Using FOIA, today the AP released Indiana’s response to the NCAA on the allegation that the school failed to monitor Kelvin Sampson and his staff given his ample history of playing a little loosey-goosey with phone calls to recruits.  From the Hoosier Scoop:

Most of what the university’s lawyers state is this letter is reiteration, often with greater evidence or a different emphasis. There’s not a lot of new news.  The executive summary of primary arguments, found on page four, does its job nicely. Both because it outlines IU’s argument and captures the general tenor of the response: just because we didn’t find the calls right away doesn’t mean we weren’t monitoring and . . . Please believe us!  IU states that it’s compliance measures far exceeded those of similar institutions, and that only four of the impermissible calls could have been caught by those measures (even though they eventually were caught by an intern, a fact IU puffs its chest about repeatedly.) The rest of the calls, it claims, were purposefully hidden by the coaches, and would have evaded even the most stringent monitoring efforts.  That’s really the crux of the argument.  As it has been for some time.

Classic CYA here.  It wasn’t our fault, it was all the guy’s fault who we threw under the bus and who is no longer accountable to us!  We did our best but he and his minions were simply too nefarious in their evil dealings! 

The docs:

Quickly looking through some of the exhibits, two things came to mind.  First, when ripping someone at another school by using quotes to discredit their statements, you might want to remember that all emails at a public university are subject to public disclosure.  Hello, Jennifer Hooker Brinegar!  We’re assuming that Oklahoma’s Melanie Roberts is off this year’s Xmas card list.  (see exh. 2, #33)  Secondly, look at the names (see exh. 1, #29)  of the recruits who Sampson and his staff used up all their phone violations on – Bud Mackey (prison), DeJuan Blair (PIttsburgh), Robbie Hummell (Purdue), Demetri McCarney (Illinois) - not a one ended up at Indiana.  Talk about zero return on your investment!

If nothing else, this long Hoosier nightmare appears to be finally reaching an end.  Whether IU gets additionally screwed or not is up to the NCAA brass, but really, how much worse could they be in 2008-09?  Isn’t Kyle Taber and crew punishment enough?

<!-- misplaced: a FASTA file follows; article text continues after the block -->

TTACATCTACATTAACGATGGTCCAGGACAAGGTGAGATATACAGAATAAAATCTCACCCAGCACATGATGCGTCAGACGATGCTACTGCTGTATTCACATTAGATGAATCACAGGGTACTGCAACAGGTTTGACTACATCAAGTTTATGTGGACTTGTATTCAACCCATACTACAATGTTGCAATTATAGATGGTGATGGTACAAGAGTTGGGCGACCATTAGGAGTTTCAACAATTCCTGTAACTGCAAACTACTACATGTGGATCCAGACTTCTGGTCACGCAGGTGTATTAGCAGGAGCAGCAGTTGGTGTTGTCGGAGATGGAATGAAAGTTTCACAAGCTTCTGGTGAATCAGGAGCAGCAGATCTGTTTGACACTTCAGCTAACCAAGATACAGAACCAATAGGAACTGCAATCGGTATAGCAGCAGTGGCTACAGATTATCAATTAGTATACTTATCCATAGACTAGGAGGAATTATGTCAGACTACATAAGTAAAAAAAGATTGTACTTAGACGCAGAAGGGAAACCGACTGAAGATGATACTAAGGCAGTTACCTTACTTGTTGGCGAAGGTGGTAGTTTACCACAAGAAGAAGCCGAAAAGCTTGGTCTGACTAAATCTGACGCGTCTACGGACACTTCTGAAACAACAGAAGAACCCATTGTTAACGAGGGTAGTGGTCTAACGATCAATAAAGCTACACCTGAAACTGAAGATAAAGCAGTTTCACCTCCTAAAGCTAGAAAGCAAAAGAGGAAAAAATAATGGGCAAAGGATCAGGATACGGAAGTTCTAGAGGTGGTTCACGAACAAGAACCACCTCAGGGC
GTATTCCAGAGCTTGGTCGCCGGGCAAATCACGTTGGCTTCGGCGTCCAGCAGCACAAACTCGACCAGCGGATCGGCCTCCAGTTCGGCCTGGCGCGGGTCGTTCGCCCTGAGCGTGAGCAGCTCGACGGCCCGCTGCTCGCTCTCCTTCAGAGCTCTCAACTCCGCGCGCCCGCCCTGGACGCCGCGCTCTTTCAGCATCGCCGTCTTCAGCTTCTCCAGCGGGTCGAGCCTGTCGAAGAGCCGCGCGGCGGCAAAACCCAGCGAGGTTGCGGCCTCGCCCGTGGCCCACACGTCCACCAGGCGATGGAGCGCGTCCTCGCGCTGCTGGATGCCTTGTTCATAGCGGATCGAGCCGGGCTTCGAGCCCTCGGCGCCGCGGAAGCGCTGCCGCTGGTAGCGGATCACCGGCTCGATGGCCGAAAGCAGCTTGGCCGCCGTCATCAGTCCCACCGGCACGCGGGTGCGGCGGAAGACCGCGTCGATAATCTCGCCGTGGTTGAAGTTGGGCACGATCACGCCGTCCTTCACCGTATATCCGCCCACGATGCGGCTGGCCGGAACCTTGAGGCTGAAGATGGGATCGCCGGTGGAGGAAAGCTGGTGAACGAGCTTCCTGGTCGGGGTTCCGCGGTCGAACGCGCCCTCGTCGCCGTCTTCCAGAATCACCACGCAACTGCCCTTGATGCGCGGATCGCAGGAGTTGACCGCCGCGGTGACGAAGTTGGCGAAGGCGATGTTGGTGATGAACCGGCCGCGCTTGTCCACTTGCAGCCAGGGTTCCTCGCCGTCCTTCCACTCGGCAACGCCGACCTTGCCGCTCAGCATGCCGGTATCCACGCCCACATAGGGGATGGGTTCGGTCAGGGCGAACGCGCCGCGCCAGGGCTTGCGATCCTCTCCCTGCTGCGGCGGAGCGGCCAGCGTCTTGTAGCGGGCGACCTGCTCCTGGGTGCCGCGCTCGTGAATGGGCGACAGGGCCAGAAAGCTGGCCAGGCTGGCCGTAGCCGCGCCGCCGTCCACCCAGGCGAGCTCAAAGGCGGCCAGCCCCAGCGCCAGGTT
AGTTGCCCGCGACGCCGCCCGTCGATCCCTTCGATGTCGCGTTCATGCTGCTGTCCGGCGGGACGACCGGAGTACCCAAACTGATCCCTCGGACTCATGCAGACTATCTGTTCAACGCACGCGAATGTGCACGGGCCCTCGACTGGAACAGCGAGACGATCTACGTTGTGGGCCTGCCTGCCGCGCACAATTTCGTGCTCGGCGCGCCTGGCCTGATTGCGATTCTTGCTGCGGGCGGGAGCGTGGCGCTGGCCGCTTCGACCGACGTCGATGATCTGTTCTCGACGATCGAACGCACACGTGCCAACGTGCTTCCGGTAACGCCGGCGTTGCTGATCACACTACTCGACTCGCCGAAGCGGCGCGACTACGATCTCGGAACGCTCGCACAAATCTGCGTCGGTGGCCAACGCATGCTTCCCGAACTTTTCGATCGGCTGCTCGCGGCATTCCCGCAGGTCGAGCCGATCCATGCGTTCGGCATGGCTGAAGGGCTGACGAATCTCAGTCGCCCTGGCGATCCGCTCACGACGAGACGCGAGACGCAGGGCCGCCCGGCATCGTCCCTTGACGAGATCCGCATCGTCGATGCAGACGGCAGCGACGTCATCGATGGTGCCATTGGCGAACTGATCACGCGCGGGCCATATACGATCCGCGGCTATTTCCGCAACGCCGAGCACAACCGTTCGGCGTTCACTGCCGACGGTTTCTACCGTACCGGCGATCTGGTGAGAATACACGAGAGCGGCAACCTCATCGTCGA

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Kelvin Sanctions – Should IU be Worried?

Posted by rtmsf on October 15th, 2007

Lost amidst all the Midnight Madness celebrations this weekend was news from Indiana that head coach Kelvin Sanctions Sampson was caught violating the terms of his agreement with the NCAA related to recruiting violations while he was at Oklahoma.  Citing “an environment of deliberate noncompliance” in May 2006, the NCAA Infractions Committee placed several restrictions on Sampson for making excessive phone calls to recruits.   One of the key added restrictions was that Sampson was not allowed to initiate phone calls to recruits or be present when a staff member made such calls for a year hence.  The meat:

Therefore, his current employing institution shall, pursuant to the provisions of NCAA Bylaw 19.5.2.2 (l), show cause why it should not be penalized if it does not prohibit the former head coach, for a period of one year from the date of the release of this report (May 25, 2006 through May 24, 2007), from 1) making any phone calls that relate in any way to recruiting or being present when members of his staff make such calls; and 2) engaging in any off-campus recruiting activities.

So what does he do?  He makes phone calls to recruits, of course. 

Kelvin Sampson IU

IU athletic director Rick Greenspan said a two-month review determined that on approximately 10 occasions, an assistant coach initiated three-way calls that connected Sampson into an on-going recruiting conversation with prospective student-athletes, their parents or coaches.

Indiana, fearing that the NCAA would come down hard on the program for such an egregious violation of noncompliance by their coach, handed out its own punishment to Sampson this weekend.  As a result, Sampson will not receive his scheduled $500k raise this season and the team will lose a scholarship for the 2008-09 campaign (nevermind that IU recruit Bud Mackey effectively surrendered his scholarship back to IU a couple of weeks ago).  The assistant coach who initiated the calls will also give up his raise and not be allowed to recruit away from campus.  Here’s Sampson’s explanation: